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Ask HN: I'm a solo founder and I suck at sales. Help me please.
4 points by helplessfounder 37 days ago | hide | past | web | favorite | 10 comments
I quit my job a year ago to start my own business and I have an MVP ready now. I love all the aspects of running a business except doing sales. And to be honest, I hate it. That's just not compatible with my personality. Every email I want to write is a huge burden. Sometimes it takes hours to write one (not joking).

Somehow, I've managed to send over 100 cold emails to potential sellers (it's a marketplace app). A few of them have shown some interest but I don't know how to convince them to use my service.

I wish I had a co-founder to do this but due to some complicated reasons I cannot. And I don't have enough money to hire someone. I've been stuck at this stage for 3 months and I don't know how to get out of it.

What should I do?

This sound like run of the mill sales anxiety, which is completely normal and to be expected. Not everyone can do everything!

Try to re-frame the situation, pretend you are a potential buyer and ask yourself what key things you would require or be looking for. Once you have that list, go through it and answer how your app fills those requirements. This exercise will help to remove some of the anxiety as you'll already have some pre-loaded answers to common questions.

I would also consider what has worked on you in the past, as a buyer. Marketing and selling tactics are applicable no matter the industry. So, what has made you eager to try a product? What has turned you off of a product? What have other sales people done that made you close the deal? Physically write these things out in a big list. And again, once the list is complete, make some notes on how you and/or your app can accomplish the things on the list (or avoid the negatives of the list).

Lastly, networking. Cold calls/emails are a starting point and might even be necessary down the road. However, networking is the key. As long as your not shilling some crap app, networking is what is needed. Getting one customer that is enthusiastic about your product and willing to recommend it to others is worth 10 unengaged customers in the long run. It's like hiring a sales person, except they are paying you for the app while they recommend it to others. If your product/app is of high quality, it'll stand on its own.

Some people are able to naturally sell. If you aren't a natural born saleshuman, prepare and practice. Anticipate the questions you'll receive and have answers ready. Role-play different sales scenarios. Role-play being the buyer. As you do this more, you'll naturally become more confident which will help your sales in its own way.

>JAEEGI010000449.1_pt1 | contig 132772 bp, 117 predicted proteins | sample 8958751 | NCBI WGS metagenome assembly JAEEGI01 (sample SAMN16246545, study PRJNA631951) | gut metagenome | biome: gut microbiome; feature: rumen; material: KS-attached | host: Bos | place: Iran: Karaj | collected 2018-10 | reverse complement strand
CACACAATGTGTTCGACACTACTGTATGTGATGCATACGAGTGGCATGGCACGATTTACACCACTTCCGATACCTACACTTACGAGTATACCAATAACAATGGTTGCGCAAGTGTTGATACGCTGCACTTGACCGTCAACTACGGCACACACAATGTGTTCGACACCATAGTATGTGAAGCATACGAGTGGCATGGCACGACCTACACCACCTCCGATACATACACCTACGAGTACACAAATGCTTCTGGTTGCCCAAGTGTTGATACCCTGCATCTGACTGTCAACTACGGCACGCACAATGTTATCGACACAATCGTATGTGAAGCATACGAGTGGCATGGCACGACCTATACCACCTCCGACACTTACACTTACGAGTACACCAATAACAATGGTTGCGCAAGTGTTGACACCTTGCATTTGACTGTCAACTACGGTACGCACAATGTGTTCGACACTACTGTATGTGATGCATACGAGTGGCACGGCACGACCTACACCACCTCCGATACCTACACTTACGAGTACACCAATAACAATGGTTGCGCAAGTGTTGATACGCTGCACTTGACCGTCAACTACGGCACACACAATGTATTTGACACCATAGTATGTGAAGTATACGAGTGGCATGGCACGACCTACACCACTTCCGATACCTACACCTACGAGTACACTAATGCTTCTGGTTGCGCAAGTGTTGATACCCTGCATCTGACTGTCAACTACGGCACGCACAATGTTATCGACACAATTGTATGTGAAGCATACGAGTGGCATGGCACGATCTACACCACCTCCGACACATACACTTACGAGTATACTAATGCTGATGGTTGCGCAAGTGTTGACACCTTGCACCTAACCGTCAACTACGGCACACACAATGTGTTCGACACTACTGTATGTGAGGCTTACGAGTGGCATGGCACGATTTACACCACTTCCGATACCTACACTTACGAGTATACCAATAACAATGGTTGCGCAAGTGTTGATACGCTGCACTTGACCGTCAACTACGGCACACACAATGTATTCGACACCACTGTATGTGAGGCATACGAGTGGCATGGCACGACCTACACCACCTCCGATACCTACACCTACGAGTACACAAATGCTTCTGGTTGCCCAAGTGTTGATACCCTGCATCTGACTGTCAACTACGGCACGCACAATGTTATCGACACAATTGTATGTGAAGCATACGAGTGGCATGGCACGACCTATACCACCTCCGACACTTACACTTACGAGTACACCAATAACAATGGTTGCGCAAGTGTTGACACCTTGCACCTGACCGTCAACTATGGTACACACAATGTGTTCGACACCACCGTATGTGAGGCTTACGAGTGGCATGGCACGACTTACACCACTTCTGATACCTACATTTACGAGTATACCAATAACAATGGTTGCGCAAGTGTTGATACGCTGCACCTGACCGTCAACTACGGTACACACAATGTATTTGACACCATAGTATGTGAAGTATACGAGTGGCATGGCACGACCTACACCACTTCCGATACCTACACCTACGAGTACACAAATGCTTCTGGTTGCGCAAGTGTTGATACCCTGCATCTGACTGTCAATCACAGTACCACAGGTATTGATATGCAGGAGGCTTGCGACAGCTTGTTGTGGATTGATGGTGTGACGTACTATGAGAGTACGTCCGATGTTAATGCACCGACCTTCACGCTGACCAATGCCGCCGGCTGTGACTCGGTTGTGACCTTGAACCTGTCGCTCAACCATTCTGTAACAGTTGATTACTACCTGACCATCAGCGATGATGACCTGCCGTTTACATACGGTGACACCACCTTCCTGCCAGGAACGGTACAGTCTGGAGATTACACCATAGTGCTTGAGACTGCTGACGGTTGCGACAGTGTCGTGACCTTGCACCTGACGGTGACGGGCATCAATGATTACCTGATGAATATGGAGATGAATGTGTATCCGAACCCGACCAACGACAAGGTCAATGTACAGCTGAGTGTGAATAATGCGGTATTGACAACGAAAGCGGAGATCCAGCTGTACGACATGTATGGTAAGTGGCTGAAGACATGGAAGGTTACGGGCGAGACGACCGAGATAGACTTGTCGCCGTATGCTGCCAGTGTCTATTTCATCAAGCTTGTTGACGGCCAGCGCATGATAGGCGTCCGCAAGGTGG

Thank you very much.

I'm in the same boat!


- The Challenger Sale

- Crossing the Chasm

- To Sell is Human

- The Little Red Book of Selling


- https://www.heavybit.com/library/ has some videos that are relevant after making a few sales.

Product Description:

- https://www.cortes.design/post/saas-conversion-rates (generally good content, not sure if it's geared towards marketplaces)

What problem are you solving? Who's the niche? Are you speaking to one of their top three pains?

Look at sales as another thing to be mastered, be proud of your product and ask for the money, start the money conversation early on. Don't forget why your doing this.

Thank you very much.


Do you have a friend who works in marketing and can help you with these sales calls? Perhaps you can find someone who is willing/able to provide some of their time to help you for some potential future payout or investment in the app? Because you are trying to sell a service, I don't think it's viable to ask someone to help you for free without them having a stake in the business or receiving some sort of pay out. But I would look to friends who can help first, then branch out.

Thank you very much.

As a personal rule of thumb, only one out of 20 people answers to any query.

IMO you simply need to send emails/fliers/etc to 20 times the number of sellers you aim at recruiting.

For the email content: It should be very short (less than 500 words) and mostly explain why it is interesting for a seller to use your platform.

Good luck!


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